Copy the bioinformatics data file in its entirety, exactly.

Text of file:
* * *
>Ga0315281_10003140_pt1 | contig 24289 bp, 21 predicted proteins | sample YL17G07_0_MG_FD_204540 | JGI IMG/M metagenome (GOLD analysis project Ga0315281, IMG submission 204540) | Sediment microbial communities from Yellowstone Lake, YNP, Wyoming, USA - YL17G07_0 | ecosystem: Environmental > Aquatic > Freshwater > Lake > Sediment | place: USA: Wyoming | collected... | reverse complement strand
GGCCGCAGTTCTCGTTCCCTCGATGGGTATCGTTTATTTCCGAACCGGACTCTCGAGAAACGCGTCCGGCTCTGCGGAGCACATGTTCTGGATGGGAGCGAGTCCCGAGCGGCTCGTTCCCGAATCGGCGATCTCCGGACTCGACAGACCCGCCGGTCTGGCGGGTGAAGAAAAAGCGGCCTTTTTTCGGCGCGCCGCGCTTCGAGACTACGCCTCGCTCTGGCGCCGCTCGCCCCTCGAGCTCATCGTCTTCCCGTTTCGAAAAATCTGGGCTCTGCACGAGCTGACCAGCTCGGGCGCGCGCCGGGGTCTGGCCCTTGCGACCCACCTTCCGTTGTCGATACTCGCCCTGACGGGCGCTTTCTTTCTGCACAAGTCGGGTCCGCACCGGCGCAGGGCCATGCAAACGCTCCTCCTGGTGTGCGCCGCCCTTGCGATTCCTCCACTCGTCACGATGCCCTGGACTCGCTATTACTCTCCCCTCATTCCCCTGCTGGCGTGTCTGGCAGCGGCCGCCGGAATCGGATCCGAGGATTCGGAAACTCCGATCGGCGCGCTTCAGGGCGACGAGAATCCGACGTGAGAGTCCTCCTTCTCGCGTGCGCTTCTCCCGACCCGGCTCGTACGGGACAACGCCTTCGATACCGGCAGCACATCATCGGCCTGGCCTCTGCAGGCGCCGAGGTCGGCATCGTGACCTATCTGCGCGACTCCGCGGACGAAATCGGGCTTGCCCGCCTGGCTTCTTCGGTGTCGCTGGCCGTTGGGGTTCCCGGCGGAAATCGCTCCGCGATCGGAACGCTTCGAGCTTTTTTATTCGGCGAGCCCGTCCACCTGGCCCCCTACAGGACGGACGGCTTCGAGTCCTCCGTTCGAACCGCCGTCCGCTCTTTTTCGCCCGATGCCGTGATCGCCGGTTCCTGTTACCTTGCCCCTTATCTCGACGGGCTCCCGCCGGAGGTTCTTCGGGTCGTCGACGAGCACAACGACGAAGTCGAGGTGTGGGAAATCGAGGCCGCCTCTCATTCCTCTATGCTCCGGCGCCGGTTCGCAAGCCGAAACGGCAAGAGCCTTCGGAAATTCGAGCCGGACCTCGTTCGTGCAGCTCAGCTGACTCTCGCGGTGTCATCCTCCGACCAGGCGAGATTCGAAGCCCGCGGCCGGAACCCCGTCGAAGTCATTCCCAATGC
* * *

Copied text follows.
>Ga0315281_10003140_pt1 | contig 24289 bp, 21 predicted proteins | sample YL17G07_0_MG_FD_204540 | JGI IMG/M metagenome (GOLD analysis project Ga0315281, IMG submission 204540) | Sediment microbial communities from Yellowstone Lake, YNP, Wyoming, USA - YL17G07_0 | ecosystem: Environmental > Aquatic > Freshwater > Lake > Sediment | place: USA: Wyoming | collected... | reverse complement strand
GGCCGCAGTTCTCGTTCCCTCGATGGGTATCGTTTATTTCCGAACCGGACTCTCGAGAAACGCGTCCGGCTCTGCGGAGCACATGTTCTGGATGGGAGCGAGTCCCGAGCGGCTCGTTCCCGAATCGGCGATCTCCGGACTCGACAGACCCGCCGGTCTGGCGGGTGAAGAAAAAGCGGCCTTTTTTCGGCGCGCCGCGCTTCGAGACTACGCCTCGCTCTGGCGCCGCTCGCCCCTCGAGCTCATCGTCTTCCCGTTTCGAAAAATCTGGGCTCTGCACGAGCTGACCAGCTCGGGCGCGCGCCGGGGTCTGGCCCTTGCGACCCACCTTCCGTTGTCGATACTCGCCCTGACGGGCGCTTTCTTTCTGCACAAGTCGGGTCCGCACCGGCGCAGGGCCATGCAAACGCTCCTCCTGGTGTGCGCCGCCCTTGCGATTCCTCCACTCGTCACGATGCCCTGGACTCGCTATTACTCTCCCCTCATTCCCCTGCTGGCGTGTCTGGCAGCGGCCGCCGGAATCGGATCCGAGGATTCGGAAACTCCGATCGGCGCGCTTCAGGGCGACGAGAATCCGACGTGAGAGTCCTCCTTCTCGCGTGCGCTTCTCCCGACCCGGCTCGTACGGGACAACGCCTTCGATACCGGCAGCACATCATCGGCCTGGCCTCTGCAGGCGCCGAGGTCGGCATCGTGACCTATCTGCGCGACTCCGCGGACGAAATCGGGCTTGCCCGCCTGGCTTCTTCGGTGTCGCTGGCCGTTGGGGTTCCCGGCGGAAATCGCTCCGCGATCGGAACGCTTCGAGCTTTTTTATTCGGCGAGCCCGTCCACCTGGCCCCCTACAGGACGGACGGCTTCGAGTCCTCCGTTCGAACCGCCGTCCGCTCTTTTTCGCCCGATGCCGTGATCGCCGGTTCCTGTTACCTTGCCCCTTATCTCGACGGGCTCCCGCCGGAGGTTCTTCGGGTCGTCGACGAGCACAACGACGAAGTCGAGGTGTGGGAAATCGAGGCCGCCTCTCATTCCTCTATGCTCCGGCGCCGGTTCGCAAGCCGAAACGGCAAGAGCCTTCGGAAATTCGAGCCGGACCTCGTTCGTGCAGCTCAGCTGACTCTCGCGGTGTCATCCTCCGACCAGGCGAGATTCGAAGCCCGCGGCCGGAACCCCGTCGAAGTCATTCCCAATGC